Thank you, teachers – you are our superheroes

Many things have changed, but there's one constant: the unwavering support and dedication of teachers, writes this student

Alfie Payne

Thank you teachers, you are our superheroes

Dear teachers,

We think you do an amazing job normally. Now, with the sudden switch to remote learning, we think you're doing a stupendous job. Because it's not just the way in which you teach, and we learn, that has changed. It's the way you care for us, the way you check that we're doing OK, the way you guide us.

When it's exam time, you guide us through the process, knowing that, one way or another, regardless of results, we'll be OK. You always have all the answers. But at the moment, you don't, because you can't. Nobody has them. Nobody knows for sure when we'll be able to go back to the canteen, get a cookie from Linda, and crowd around the table to talk about Liverpool beating Arsenal. Or when I'll be able to pester Mrs Coles for a pen, because I've left mine at home, again.


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Every school has an ethos that students and staff follow, almost always around being a community who work together to achieve good results. We're taught that that community is a family. Now, all of a sudden, that family has been ripped apart, we have been forced to spend time with our actual family, and we're not sure when we'll be back. Or, for Years 6, 11 and 13, if we'll ever be back. I've heard tales of how staff have, quite literally overnight, planned end-of-year celebrations to make sure that students get at least part of the send-off they deserve. A friend’s secondary school, over the course of a weekend, completely revamped their virtual learning environment with digital textbook content, worksheets and that all-important help and support section – because that's something everyone needs at the moment.

We know that, as students, we’re all guilty of flippantly labelling teachers as people only interested in results, as part of an exam factory. But exam results have never been less important, with no exams and no league tables being announced this year.

However, at no real surprise to any of us, you're still here and you're more vested in us as individuals than ever before. You're emailing us, not just asking how we are, but telling us what you're up to as well – how you're enjoying spending more time with your cats, that your dog is happier than ever to have company all the time, that you've finally painted the fence in the garden. You're showing us that you are human, and that you're having to adapt as well: that is something we're all so thankful for. You make us realise we’re not alone, even if feels like it.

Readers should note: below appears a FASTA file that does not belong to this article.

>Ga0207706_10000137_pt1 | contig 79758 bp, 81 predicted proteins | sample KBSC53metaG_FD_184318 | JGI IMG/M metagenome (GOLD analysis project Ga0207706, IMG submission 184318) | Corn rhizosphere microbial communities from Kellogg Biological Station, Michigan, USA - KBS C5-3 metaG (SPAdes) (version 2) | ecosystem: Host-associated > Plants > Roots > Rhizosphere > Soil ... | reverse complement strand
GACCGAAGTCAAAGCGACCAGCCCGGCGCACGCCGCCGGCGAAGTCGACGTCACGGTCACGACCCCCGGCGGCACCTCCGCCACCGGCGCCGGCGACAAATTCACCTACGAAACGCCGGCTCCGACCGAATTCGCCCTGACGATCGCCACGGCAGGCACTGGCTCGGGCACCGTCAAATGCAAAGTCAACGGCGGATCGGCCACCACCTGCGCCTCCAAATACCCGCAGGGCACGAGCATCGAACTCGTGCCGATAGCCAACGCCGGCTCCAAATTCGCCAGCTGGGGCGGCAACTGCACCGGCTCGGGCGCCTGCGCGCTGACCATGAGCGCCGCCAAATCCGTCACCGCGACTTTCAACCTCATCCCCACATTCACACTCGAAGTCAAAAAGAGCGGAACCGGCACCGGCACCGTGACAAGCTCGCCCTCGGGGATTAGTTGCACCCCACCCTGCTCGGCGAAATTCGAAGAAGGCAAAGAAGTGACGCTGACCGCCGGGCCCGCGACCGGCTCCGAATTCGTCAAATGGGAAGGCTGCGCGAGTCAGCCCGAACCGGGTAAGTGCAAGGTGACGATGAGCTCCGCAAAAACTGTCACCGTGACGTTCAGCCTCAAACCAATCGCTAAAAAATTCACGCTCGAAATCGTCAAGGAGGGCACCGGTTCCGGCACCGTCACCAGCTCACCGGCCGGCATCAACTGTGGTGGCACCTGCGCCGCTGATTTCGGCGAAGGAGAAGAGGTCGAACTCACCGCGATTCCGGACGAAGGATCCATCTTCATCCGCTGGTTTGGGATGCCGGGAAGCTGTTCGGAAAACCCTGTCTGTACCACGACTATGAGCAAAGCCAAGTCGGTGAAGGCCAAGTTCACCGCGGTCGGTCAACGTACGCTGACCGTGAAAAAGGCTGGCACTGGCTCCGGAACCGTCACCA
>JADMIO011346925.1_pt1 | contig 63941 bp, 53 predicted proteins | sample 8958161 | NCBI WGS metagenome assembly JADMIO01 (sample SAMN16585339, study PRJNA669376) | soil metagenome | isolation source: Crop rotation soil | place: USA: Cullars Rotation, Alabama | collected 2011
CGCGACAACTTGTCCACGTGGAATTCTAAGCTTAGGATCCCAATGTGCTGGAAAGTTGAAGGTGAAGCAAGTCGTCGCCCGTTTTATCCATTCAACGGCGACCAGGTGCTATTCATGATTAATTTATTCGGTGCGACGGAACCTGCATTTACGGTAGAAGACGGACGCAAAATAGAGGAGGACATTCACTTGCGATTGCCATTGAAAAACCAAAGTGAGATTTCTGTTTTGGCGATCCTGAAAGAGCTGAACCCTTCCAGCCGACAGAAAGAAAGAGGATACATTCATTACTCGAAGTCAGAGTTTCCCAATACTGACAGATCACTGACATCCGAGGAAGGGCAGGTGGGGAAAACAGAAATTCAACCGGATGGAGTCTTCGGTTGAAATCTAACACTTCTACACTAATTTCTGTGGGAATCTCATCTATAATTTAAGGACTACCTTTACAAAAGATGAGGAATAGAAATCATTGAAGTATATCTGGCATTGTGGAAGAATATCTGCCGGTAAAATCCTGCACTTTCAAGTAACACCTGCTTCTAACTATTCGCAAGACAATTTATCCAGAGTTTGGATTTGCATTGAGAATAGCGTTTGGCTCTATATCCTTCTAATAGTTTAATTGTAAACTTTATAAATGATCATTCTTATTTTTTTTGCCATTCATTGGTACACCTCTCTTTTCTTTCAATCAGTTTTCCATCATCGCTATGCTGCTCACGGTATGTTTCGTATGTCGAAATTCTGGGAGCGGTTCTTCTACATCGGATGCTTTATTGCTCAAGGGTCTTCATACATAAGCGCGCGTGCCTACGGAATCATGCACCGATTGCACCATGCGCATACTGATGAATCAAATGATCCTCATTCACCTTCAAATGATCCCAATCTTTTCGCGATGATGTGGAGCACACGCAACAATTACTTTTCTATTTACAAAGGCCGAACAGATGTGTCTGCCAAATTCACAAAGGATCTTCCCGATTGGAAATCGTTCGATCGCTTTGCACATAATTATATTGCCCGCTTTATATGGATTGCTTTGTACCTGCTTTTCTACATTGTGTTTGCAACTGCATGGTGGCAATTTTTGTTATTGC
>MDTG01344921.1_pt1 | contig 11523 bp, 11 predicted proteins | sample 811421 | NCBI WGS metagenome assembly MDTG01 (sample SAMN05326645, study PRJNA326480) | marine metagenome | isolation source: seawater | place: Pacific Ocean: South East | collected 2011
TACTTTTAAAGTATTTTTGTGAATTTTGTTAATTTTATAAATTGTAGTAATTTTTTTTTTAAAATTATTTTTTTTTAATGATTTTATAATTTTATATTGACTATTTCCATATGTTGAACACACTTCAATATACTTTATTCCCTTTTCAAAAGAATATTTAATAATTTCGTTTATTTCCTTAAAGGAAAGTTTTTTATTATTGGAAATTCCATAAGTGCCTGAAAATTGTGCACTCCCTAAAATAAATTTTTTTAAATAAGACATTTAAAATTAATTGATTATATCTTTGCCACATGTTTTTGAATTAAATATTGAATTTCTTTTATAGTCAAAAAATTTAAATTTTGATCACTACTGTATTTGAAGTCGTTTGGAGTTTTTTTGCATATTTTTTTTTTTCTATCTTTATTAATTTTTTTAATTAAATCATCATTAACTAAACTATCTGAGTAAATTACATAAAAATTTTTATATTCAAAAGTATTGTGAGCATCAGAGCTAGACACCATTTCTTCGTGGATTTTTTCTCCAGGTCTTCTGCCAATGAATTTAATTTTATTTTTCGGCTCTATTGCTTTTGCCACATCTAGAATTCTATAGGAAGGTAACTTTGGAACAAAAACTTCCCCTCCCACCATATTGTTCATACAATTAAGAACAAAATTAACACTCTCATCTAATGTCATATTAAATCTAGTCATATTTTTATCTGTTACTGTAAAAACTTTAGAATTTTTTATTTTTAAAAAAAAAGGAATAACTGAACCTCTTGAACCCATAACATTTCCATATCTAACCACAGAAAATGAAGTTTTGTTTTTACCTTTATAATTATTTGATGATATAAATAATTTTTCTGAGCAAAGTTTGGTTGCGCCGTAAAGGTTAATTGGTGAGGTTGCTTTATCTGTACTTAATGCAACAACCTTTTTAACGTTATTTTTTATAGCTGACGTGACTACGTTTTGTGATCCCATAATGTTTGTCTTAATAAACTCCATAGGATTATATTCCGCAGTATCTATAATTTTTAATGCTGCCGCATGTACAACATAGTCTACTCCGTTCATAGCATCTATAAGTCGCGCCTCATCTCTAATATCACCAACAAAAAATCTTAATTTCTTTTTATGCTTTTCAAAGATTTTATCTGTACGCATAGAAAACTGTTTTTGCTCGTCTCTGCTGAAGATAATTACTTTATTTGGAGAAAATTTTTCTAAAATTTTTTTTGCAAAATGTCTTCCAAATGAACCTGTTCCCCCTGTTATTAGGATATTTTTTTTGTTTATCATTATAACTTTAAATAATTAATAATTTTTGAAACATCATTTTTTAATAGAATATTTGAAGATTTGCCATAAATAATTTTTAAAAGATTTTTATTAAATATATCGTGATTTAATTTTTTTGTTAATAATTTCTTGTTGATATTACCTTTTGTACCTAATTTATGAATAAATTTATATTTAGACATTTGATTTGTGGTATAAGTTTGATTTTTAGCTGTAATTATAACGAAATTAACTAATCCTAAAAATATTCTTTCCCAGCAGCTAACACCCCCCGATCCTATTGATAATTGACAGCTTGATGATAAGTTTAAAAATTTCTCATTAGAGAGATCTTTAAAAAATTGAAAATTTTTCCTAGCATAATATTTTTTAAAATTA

Sharing ideas and making memories online

I'm fortunate that at my college, we're using technology to have video lessons, so we're able to carry on being taught new content. Only, you’re not just teaching, and we're not just learning. We're laughing, we're sharing ideas, making memories. All the things we would normally do in the classroom. The whole education experience, albeit in a different form factor, is carrying on. So too are the lessons where things go a bit off-topic, but that's never been a better thing: spending 20 minutes talking about whether Brussels sprouts or cabbage is worse? Where our best holiday picture was taken? These seemingly simple conversations have an immeasurable impact on our moods, boosting our morale. Those conversations get us talking, making a connection with one another. 

For us, learning from home has presented a number of challenges – and I don't just mean because the cat keeps sitting on the keyboard. It turns out that we do need you prompting us to "get on with it" – it's quite hard for us to stay motivated. It seems like there's no point to it anymore. But again, you provide that voice of reassurance. To quote one of my lecturers: "We really do care about keeping you all on track with your qualifications and we know this is a trying and challenging time."

Some of us are also feeling really stressed, and worried, and concerned. Which means that we're struggling with sleep. So, our routine gets thrown out. Which affects our ability to concentrate. Which affects our ability to do the work. You get the idea. Pretty quickly, everything feels like it's gone out the window, even for us independent students – the stability that we require isn't there, with no set date for its return. Some of us feel like we're grieving, having lost not just routine, but the comfort and security we subconsciously get from seeing you five days a week. We miss you, and we know that you miss us.

To try to put some sort of conclusion to something which is barely reaching its climax is pretty tricky. So, I’ll just say that we know you're doing your best. You're doing more than your best. You're doing all of this on top of being a mum, a dad, an aunt, an uncle. We know that. You're our superheroes, our legends. On top of the doctors and nurses, you are the people whom we’ll be telling our grandchildren about. Please, please carry on doing what you're doing. The impact you’re having on us at the moment means more than 800 words ever will.

Alfie Payne is a creative media college student at Farnborough College of Technology 

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